On the wooded shorelines of Lake Naivasha, a couple of fishermen are landing their catch for the day. Behind them, in the waters, several boats are swaying under the weight of shoals of common carp fish and salmon as they sail ashore.
It is a pretty good day reckon the fishermen, except that the joy won't last long since the fishing bay could soon be gone.
"A few weeks ago, the Water Resource Authority ran an advert in a local newspaper, announcing its plans to reduce the lake's riparian land," said Mr Kennedy Waweru, a local fisherman. "The announcement is really troubling our hearts."
On October 23, the Water Resource Authority (WRA) published a proposal to review the riparian boundary of Lake Naivasha from 1,892.8 metres above sea level to 1,888 metres.
Local fishermen, fish traders, boat and hotel owners and members of the Lake Naivasha Riparian Association are, however, strongly opposed to the move, saying that it will not only worsen the human and hippo conflicts, but will also adversely affect the fishing industry and destroy the lake's biodiversity, which is crucial for tourism.
Covering over 140 square kilometres, Lake Naivasha -- which derives its name from the local Maasai word Nai'posha meaning 'receding waters' -- is a Ramsar world heritage site and home to some of the world's rare birds, other wildlife and plants.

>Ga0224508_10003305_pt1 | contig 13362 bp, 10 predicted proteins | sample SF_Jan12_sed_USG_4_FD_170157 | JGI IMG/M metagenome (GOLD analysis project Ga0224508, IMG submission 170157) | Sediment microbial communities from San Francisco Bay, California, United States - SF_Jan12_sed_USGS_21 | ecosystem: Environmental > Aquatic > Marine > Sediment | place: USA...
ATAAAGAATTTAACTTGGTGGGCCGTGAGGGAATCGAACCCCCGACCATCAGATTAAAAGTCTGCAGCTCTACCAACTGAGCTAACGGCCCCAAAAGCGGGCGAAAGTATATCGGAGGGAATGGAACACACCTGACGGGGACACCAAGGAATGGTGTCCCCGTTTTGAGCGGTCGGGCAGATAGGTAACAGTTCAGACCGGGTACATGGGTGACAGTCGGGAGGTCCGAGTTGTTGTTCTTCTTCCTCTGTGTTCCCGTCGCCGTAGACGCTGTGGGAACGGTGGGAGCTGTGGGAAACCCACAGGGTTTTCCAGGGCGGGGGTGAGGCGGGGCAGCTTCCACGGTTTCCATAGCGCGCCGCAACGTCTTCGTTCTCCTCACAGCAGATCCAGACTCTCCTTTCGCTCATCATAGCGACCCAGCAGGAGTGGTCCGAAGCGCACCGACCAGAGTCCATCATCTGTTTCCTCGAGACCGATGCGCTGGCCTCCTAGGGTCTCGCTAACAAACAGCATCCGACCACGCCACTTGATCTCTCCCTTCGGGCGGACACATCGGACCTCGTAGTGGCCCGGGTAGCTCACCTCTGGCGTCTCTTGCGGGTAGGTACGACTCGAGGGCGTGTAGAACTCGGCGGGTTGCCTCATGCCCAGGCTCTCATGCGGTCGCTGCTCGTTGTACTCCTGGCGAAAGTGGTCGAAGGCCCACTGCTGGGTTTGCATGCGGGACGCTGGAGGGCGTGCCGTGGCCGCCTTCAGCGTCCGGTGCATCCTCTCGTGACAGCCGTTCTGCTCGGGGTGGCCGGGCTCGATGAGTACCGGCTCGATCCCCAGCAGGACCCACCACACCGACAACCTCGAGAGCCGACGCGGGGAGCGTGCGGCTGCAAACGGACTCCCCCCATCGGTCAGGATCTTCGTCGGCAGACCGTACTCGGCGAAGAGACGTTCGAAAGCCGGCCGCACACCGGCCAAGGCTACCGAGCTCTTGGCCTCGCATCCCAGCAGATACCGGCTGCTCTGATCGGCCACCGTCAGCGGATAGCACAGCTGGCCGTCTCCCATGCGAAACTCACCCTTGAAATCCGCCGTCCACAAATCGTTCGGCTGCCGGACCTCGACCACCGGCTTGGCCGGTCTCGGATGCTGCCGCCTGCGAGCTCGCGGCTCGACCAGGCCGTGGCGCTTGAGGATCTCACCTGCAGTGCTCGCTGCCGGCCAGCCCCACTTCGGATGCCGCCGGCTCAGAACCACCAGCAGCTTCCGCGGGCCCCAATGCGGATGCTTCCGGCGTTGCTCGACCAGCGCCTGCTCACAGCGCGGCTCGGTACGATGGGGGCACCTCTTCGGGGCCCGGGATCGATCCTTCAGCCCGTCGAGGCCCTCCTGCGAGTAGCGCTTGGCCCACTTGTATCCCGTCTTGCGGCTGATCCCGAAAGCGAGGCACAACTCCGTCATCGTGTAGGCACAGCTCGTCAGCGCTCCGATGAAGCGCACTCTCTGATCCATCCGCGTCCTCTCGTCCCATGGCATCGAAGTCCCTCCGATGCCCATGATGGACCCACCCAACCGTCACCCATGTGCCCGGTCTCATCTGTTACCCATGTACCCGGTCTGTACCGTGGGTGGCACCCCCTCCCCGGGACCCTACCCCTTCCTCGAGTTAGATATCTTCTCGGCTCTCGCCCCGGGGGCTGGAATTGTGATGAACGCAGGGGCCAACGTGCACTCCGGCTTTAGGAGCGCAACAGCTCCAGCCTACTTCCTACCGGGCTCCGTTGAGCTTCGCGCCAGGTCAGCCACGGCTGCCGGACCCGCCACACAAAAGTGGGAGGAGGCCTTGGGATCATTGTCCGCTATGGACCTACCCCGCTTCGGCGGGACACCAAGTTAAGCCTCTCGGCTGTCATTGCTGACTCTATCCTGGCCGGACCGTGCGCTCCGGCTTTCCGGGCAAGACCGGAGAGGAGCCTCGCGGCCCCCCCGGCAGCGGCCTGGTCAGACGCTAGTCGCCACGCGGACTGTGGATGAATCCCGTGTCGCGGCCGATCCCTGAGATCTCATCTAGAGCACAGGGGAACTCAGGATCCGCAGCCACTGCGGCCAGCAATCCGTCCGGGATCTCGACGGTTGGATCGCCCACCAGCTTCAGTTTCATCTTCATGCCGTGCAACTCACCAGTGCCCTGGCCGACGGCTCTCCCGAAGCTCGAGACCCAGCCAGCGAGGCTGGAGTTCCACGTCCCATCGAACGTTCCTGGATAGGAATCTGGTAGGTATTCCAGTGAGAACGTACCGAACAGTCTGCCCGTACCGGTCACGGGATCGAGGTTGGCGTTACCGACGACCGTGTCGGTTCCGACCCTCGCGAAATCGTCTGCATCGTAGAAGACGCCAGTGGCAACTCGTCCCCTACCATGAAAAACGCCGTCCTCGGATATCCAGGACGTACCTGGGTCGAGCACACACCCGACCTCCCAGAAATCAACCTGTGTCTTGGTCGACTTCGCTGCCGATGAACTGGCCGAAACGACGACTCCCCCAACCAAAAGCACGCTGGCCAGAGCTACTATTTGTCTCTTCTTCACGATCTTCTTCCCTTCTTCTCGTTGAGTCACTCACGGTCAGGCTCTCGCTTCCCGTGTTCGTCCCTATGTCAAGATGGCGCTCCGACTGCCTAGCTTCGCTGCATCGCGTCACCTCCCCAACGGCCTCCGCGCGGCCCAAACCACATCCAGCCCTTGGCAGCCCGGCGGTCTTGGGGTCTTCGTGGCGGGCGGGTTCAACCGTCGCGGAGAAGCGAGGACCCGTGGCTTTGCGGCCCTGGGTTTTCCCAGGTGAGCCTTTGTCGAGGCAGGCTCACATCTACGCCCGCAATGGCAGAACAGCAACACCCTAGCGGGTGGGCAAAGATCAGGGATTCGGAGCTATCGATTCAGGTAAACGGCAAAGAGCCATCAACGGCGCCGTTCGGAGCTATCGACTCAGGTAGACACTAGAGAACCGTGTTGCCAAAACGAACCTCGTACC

African fish eagle -- one of the continent's most loved birds, known for its graceful aerial skills and distinctive plumage -- is among the birds that not only nest in the woodlands around the lake, but are major tourist attractions.
Lake Naivasha Riparian Association manager Silas Wanjala explained that riparian lands around any water body protect it from pollution.
He said the papyrus fringe around the lake purifies the water, noting that bringing the boundary closer to the reeds will expose the habitat and pollute the lake.
"The riparian areas are habitats for birds and hippos. The hippos have no other place to go other than the riparian areas. Interfering with their habitats will exacerbate hippo attacks," he warned.
Mr Wanjala said the hived-off pieces of land -- estimated to be over 100,000 acres -- would be surrendered to the National Land Commission and could be redistributed to influential individuals.
"If that happens the lake will be reduced to a water reservoir rather than an ecosystem as we know it," he cautioned.
Ruth, whose husband was attacked and killed by a hippo last year during a fishing expedition, is also against WRA's plan.
The mother of four, who became a fishmonger to fend for the family, said her husband was bitten by a hippo on the leg in December last year while casting his nets along the shores. He succumbed to his injuries the following day.
"Sadly, we have never received any compensation from Kenya Wildlife Services," she said.
Mr David Kilo, a boat owner and the chairman of Lake Naivasha Boat Owners Association, said the shrinking riparian land would affect the fish breeding grounds and the movement of herbivores such as waterbucks, buffaloes and the giraffes. "We do not understand why WRA is keen to grab parts of the lake's riparian land. Who does it want to allocate the land to?" Mr Kilo asked.
Ms Rachel Wangui, a fish trader, added: "Fencing will only leave a small section of land for fish landing, traders, restaurants and tourists, which will increase the human-wildlife conflict."